best option for you.  So again, you need to work with your instructor if you encounter this problem.
Lower the Head and Shoveling Out the Nose
A horse that lowers her head and shovels out her nose may be signaling a physical problem, even
more so than by snatching the reins.  A principal cause is a sore back.  In fact, I think more horses
experience sore backs than many people realize.  Unfortunately, diagnosing back problems is very
difficult.  But if your horse lowers her head and shovels out her nose, the problem needs the
attention of your instructor and the stable veterinarian.
If physical problems have been ruled out, you need to think more about how the bit works in the
horse's mouth before attempting to correct this evasion.  Understand that pulling back on the reins
will not fix the problem.  Because the horse has her head down and her nose out, pulling back
simply forces the bit against the back teeth and, as you already know, steady pressure doesn't work
on a horse.  Instead, use the sides of the bit.  Pull one rein back toward the hip.  This is a
punishment.  The sharper the pull (or jerk), the more effective the result.  If the horse didn't get the
message, repeat the punishment.

Well, Waffle's latest ploy is raising her head higher than normal and sticking her nose out again.  
She's trying another way to keep the bit from working on her bars.  Physical discomfort, fear, or poor
training can cause this problem, but in Waffle's case, we know it's mental.
To better understand what's happening, visualize a very collected (rounded) parade horse.  It has a
very compact posture, whereas a horse running a race has an elongated posture.  Do you want to
ride a race horse or a collected parade horse?  I strongly recommend the latter.  It's the degree of
the roundness that determines the amount of collection and how much the hind legs track under the
How does this apply to an inverted horse?  Get her to round her back, which, incidentally, is the only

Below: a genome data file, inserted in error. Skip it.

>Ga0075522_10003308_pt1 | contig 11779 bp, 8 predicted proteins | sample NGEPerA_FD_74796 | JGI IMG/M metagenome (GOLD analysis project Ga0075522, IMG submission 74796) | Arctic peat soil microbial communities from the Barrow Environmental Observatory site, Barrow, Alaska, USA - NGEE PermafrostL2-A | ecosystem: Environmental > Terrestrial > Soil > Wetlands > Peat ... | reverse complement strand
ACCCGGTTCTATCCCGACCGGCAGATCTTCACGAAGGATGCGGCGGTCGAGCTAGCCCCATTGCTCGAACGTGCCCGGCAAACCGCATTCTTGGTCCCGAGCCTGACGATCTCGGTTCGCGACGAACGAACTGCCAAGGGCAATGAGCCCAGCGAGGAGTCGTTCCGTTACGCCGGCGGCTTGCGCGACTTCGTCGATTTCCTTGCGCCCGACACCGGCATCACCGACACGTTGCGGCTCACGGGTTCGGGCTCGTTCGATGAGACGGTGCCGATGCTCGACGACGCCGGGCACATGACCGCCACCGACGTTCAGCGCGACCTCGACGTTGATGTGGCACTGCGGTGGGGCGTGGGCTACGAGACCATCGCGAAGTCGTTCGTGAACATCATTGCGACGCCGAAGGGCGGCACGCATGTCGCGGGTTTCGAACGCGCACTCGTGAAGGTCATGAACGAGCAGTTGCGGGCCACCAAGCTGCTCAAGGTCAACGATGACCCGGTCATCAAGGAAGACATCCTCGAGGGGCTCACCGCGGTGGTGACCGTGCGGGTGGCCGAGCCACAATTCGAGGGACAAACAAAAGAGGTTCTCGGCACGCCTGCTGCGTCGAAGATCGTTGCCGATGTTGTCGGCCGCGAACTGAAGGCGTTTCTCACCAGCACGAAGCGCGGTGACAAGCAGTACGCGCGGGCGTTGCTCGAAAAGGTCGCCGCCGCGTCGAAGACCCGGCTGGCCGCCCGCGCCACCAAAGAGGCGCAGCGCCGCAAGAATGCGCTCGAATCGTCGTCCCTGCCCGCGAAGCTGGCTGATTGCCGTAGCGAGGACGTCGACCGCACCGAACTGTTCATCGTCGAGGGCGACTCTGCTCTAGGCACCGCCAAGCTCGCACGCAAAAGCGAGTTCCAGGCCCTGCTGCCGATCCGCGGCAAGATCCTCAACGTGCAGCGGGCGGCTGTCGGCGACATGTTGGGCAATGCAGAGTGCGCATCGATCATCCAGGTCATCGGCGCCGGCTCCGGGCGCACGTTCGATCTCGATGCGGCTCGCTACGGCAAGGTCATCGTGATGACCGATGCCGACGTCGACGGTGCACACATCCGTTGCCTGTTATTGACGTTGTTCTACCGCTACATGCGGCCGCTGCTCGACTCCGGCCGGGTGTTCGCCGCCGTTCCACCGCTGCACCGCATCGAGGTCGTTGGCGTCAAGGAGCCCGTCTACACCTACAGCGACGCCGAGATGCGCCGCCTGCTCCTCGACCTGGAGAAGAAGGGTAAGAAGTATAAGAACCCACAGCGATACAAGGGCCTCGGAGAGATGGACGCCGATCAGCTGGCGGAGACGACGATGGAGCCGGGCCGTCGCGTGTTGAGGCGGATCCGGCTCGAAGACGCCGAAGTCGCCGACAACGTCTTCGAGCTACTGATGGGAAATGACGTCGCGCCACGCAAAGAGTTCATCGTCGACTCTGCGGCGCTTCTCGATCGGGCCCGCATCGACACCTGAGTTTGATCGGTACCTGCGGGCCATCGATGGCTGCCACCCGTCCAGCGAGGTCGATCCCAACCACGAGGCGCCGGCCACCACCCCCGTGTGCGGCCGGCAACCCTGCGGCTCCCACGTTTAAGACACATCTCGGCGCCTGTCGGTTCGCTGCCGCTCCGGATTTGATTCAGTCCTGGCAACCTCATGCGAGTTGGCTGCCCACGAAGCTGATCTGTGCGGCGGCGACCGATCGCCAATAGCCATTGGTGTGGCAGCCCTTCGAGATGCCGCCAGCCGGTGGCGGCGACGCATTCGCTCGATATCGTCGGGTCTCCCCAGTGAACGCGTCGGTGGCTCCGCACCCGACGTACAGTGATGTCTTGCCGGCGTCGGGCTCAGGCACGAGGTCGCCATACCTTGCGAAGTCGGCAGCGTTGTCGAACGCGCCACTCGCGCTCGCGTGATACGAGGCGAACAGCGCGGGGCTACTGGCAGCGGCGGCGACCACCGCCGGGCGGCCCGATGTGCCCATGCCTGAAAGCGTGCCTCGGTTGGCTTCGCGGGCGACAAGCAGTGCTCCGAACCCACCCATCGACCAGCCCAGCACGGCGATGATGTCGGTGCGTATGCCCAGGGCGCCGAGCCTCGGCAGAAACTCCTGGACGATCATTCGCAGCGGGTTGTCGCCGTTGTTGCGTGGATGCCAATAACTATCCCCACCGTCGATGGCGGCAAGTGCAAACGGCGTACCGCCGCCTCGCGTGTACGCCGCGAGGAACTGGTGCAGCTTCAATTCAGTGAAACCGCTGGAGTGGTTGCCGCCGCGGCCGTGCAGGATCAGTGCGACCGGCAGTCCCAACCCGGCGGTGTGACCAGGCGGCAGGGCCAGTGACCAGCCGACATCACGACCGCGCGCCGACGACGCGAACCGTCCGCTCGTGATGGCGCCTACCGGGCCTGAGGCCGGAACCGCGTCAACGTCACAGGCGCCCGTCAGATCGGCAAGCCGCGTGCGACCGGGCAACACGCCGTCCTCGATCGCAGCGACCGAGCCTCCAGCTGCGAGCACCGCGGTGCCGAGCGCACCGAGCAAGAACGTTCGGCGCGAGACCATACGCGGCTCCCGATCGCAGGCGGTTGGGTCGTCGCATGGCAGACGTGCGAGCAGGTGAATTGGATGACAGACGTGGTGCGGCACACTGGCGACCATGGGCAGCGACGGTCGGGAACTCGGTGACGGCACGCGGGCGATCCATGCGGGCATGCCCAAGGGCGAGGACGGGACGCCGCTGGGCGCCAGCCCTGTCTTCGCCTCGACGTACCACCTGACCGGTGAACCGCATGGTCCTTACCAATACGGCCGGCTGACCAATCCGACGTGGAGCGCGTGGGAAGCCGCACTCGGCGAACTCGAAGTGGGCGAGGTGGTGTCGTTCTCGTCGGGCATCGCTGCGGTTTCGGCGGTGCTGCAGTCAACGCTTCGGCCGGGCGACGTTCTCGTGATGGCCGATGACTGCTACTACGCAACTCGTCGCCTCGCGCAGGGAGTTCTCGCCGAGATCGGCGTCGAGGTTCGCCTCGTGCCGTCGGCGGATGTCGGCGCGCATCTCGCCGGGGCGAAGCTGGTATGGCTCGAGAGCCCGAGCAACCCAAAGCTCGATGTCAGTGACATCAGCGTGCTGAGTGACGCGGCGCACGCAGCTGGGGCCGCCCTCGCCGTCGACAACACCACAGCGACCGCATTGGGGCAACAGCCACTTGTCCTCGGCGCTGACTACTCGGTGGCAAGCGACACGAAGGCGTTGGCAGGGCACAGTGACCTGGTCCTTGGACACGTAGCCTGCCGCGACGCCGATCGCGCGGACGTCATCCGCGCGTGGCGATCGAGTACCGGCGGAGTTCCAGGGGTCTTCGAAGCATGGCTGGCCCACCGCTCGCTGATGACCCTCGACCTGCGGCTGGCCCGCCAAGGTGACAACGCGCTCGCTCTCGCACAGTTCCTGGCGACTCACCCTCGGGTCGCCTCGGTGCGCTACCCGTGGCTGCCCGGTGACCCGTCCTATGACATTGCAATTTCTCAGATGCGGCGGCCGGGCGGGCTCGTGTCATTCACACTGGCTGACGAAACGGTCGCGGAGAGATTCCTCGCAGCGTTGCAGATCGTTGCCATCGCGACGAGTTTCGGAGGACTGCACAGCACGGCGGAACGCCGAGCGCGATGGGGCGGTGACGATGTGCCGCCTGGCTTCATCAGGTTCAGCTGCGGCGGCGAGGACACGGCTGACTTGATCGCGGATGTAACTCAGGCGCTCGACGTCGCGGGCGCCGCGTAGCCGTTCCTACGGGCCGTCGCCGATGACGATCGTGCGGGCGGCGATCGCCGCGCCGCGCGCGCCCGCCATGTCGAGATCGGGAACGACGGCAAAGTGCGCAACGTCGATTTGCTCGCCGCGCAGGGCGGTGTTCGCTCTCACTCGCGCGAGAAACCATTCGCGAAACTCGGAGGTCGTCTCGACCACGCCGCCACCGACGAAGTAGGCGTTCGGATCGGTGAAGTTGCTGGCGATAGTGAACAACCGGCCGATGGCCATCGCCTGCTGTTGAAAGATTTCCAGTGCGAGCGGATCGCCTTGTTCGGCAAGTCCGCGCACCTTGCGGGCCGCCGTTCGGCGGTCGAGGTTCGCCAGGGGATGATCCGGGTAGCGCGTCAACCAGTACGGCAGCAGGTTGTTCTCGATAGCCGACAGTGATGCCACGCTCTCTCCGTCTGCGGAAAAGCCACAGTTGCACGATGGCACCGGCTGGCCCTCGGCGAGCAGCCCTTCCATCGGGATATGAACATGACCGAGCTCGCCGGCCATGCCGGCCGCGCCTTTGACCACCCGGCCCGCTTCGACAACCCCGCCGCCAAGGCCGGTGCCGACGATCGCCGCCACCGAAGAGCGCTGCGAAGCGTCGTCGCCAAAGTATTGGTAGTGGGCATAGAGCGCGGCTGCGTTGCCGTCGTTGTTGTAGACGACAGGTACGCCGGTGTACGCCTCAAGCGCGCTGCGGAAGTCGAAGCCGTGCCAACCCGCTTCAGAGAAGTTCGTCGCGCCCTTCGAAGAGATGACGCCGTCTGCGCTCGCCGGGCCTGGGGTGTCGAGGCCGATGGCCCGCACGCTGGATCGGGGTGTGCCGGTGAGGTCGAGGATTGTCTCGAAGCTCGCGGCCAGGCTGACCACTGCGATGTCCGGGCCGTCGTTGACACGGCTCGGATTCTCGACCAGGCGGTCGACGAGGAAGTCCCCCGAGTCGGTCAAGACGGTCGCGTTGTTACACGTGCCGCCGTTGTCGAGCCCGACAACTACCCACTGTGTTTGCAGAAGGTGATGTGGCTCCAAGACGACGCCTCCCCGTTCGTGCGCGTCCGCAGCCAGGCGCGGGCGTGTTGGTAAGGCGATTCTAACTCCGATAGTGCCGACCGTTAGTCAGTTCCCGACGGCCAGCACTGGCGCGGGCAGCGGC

way to ride a horse comfortably.
You must drive Waffle forward into your hands, but here comes the rub: Most beginners take what I
just said to mean you pull your hands back to your hips.  Instead, use your legs to push into your

Correcting and Inverted Horse
Here's a simple exercise to help correct an inverted horse: Use the aids for backing up.  Sit down,
set your hands, squeeze with your legs, and push with your back into and beyond your hands.
Let me repeat what "beyond" means.  It does not mean "pull on the reins."  When a horse is
inverted, you can't pull the head down or the nose back. This only creates more resistance.  It's a
futile approach!  By closing your legs and creating the impulse to go forward, you are driving her
from the rear toward the front as opposed to pulling the front toward the rear.  Driving her forward
from the rear will tend to make her back up.  You'll feel the reins tighten, but it's important that you
be able to swear that you didn't pull on them to correct the inversion.
What to do if...the horse bends the wrong way and her body is cockeyed.
It's pretty hard for a perfectly straight horse to evade.  There's a moral here: Keep your horse
straight.  Go straight to where you're traveling, with your horse's hind feet tracking exactly behind
her front feet.

What to do if...the horse is running away.
Prevent this from happening!  Nothings going to protect you if you trample a bee's nest, a plane
crashes, or aliens land in the paddock.  But you can almost always prevent a horse from running
away simply by paying attention.  The second she speeds up faster than you want her to, half halt
her.  More about handling the runaway appears in lesson 8.

What to do if...the horse won't move forward.
School horses usually stop or stand still when given conflicting or confusing signals, which beats
having them run away, buck, or rear.  A school horse has learned that when you inadvertently kick
her, you didn't really mean for her to gallop off into the sunset.
Learning to ride under these circumstances may require you to use much more leg and, sometimes,
a crop to keep the horse moving forward.  If, however, y;ou are becoming frustrated riding school
horses, the solution may be to move up to the next level of horse.  But I'll always err on the safe
side with a beginning rider, and you'll never go wrong by learning the workings of a school horse.

What to do if...the horse is spoiled.
Okay, your horse is spoiled.  She occasionally swishes her tail or lays back her ears when you give
her an aid.  On one of her bad days she'll make ugly faces at the other horses in your class.  Most
barns have a spoiled horse to wo and you'll need to learn to deal with them.  On the plus side, such